OECD defers target date for digital business tax consensus by six months

Monday, 12 October 2020
Following the October meeting of countries in the OECD's project to develop a new international business taxation system, a statement has been issued today (12 October) announcing 'substantial' progress towards reaching a consensus, but delaying the target date until mid-2021.

The negotiations aim to establish a new long-term solution that will ensure multinational enterprises (MNEs) pay taxes in countries where they generate business even when they do not have a physical presence there, with the strategic focus particularly on MNEs whose businesses operate mainly online.

The group of 137 jurisdictions, called the OECD/G20 Inclusive Framework on BEPS (base erosion and profit shifting), agreed at a meeting on 8-9 October that the two-pillar approach they have been developing since 2019 provides a 'solid foundation for a future agreement'. Pillar One is designed to establish new 'nexus' rules requiring companies to pay tax even in jurisdictions where they do not have a significant physical presence; while Pillar Two introduces a global minimum corporate tax charged by all members of the project.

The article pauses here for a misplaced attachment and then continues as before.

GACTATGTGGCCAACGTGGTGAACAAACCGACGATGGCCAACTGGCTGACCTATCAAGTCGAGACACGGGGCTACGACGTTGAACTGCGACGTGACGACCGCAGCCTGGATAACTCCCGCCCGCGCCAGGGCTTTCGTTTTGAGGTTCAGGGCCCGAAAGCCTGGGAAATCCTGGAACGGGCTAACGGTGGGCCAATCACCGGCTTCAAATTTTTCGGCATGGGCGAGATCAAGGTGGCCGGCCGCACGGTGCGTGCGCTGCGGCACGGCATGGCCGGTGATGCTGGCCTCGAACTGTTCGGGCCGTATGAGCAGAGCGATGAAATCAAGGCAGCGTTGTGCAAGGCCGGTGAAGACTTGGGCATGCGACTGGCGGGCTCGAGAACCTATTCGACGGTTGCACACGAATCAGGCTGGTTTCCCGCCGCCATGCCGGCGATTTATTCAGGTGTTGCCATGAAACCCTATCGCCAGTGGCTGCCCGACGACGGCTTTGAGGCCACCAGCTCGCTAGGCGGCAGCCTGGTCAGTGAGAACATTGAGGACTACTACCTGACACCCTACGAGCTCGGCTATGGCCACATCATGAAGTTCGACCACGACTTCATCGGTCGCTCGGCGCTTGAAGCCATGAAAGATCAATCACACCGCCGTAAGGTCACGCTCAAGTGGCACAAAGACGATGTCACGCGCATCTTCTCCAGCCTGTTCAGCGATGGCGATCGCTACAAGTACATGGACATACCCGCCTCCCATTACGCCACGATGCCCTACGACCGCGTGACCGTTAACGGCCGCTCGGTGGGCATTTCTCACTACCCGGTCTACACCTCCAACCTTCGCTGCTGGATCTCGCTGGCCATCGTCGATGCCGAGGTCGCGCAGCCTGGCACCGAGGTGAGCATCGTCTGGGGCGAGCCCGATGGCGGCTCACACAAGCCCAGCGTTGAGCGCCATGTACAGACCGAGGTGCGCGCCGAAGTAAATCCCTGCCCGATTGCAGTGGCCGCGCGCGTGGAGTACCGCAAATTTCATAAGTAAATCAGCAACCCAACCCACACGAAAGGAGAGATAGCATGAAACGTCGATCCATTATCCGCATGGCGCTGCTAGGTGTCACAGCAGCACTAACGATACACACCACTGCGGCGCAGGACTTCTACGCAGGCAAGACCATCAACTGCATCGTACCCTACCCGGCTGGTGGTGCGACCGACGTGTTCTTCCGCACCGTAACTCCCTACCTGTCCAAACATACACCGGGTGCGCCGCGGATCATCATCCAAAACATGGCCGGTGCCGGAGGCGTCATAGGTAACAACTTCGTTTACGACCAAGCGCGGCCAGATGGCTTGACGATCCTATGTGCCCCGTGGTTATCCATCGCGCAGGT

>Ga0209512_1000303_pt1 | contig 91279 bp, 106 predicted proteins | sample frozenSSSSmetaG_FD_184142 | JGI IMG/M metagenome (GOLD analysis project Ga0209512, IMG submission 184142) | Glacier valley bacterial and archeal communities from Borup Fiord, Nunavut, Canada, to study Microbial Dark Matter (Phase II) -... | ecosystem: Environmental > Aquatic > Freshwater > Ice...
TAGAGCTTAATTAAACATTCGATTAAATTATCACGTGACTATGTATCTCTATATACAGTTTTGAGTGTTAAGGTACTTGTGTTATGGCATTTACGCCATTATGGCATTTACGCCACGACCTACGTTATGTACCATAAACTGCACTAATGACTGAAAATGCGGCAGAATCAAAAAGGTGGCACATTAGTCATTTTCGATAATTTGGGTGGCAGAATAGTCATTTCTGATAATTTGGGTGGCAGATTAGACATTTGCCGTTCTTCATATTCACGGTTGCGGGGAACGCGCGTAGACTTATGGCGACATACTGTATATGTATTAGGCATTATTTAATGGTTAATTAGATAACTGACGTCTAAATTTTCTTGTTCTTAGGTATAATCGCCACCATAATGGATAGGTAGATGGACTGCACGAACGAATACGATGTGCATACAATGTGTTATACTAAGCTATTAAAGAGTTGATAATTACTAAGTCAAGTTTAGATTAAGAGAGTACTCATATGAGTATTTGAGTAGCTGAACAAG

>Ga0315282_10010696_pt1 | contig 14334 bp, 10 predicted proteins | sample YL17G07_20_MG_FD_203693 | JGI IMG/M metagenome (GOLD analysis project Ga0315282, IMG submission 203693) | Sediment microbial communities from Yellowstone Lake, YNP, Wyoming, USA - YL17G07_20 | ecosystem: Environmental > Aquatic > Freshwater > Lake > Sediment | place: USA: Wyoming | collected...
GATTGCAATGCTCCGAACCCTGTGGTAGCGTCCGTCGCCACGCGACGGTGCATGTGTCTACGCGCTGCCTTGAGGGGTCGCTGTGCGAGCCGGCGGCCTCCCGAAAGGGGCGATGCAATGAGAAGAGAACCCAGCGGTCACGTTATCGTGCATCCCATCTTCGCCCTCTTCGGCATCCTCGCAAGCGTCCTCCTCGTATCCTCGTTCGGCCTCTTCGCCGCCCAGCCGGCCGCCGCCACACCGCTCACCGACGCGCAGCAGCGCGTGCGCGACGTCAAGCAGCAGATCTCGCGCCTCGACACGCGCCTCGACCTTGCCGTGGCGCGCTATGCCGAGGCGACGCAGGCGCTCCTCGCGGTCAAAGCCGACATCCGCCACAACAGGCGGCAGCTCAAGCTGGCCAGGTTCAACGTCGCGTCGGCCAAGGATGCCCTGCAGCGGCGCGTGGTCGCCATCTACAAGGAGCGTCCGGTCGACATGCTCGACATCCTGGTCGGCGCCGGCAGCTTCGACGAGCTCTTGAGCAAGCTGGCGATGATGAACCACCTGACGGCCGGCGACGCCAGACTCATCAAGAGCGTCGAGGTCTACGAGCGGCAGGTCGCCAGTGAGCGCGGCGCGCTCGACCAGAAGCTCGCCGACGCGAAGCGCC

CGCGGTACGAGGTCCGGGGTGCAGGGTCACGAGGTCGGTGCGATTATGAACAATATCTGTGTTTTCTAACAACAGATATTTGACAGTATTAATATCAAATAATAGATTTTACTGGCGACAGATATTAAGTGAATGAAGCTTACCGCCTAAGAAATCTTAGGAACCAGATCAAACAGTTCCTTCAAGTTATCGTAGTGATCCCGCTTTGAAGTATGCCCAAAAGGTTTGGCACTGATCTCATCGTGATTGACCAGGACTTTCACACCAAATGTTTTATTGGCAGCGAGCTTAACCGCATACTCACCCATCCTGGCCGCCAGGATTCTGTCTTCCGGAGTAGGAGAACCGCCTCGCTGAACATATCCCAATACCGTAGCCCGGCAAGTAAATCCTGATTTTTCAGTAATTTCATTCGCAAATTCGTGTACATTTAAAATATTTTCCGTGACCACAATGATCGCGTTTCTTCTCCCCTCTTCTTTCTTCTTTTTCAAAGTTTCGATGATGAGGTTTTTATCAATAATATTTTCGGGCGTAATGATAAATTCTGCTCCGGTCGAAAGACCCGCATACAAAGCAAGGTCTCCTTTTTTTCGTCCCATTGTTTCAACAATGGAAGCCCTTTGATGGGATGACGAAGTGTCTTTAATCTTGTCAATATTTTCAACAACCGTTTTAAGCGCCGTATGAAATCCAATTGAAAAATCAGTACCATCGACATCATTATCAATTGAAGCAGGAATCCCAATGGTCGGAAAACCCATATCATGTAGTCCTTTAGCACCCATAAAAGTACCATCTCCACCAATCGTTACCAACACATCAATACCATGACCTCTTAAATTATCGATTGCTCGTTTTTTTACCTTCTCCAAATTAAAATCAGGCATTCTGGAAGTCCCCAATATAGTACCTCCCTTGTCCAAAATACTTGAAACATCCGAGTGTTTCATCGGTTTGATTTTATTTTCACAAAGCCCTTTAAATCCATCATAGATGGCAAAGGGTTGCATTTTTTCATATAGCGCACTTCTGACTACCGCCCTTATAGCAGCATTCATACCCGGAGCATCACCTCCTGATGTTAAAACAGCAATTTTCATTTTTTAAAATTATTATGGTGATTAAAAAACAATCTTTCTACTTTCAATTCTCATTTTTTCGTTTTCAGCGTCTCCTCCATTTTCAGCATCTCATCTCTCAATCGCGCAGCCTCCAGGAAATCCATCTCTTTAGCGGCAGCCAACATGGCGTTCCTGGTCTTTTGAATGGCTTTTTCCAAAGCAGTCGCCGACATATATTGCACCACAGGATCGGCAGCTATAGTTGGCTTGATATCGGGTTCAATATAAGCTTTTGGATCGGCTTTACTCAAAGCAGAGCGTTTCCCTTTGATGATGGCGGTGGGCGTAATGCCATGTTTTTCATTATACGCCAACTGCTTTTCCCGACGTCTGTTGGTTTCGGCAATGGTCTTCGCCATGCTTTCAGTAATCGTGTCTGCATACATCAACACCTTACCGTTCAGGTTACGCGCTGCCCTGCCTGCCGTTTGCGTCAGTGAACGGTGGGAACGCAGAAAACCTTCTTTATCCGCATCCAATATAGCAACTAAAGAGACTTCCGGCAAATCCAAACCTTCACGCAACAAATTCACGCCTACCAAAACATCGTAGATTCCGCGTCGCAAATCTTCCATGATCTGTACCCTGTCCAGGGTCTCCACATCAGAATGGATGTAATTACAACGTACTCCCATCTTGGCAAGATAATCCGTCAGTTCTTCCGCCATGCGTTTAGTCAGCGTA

The OECD group had previously declared its hopes to reach agreement this month in time for the next G20 Finance Ministers meeting. However, no agreement has yet been reached on either model, largely because MNEs with digital business models, who are disproportionately based in the US, have the most to lose from the new tax model. The OECD group's analysis shows that the Pillar Two global minimum tax could generate up to USD100 billion of global corporate income tax revenue gains annually, and the Pillar One plans would cause a further USD100 billion to be redistributed on a different basis.

Consequently, the US government is resisting the Pillar One nexus reforms. The resulting delays have been significantly increased by the COVID-19 pandemic, although the Inclusive Framework says the financial support for business being supplied by governments worldwide as a result of the pandemic ‘makes the need for a solution even more compelling’.

The Inclusive Framework’s statement notes that all jurisdictions are free to determine their own corporate income tax and the level of their tax rates. However, it also emphasises the right of other jurisdictions to apply an internationally agreed Pillar Two regime where income is taxed below an agreed minimum rate, even if it would nevertheless be recognised and accepted that some members are not in a position to implement these rules.

The work will be presented in a new OECD Secretary-General Tax Report and discussed during the next G20 Finance Ministers meeting on 14 October. In the meantime, the Inclusive Framework now aims for agreement by mid-2021 instead of the originally hoped-for deadline of late 2020.


The content displayed here is subject to our disclaimer. Read more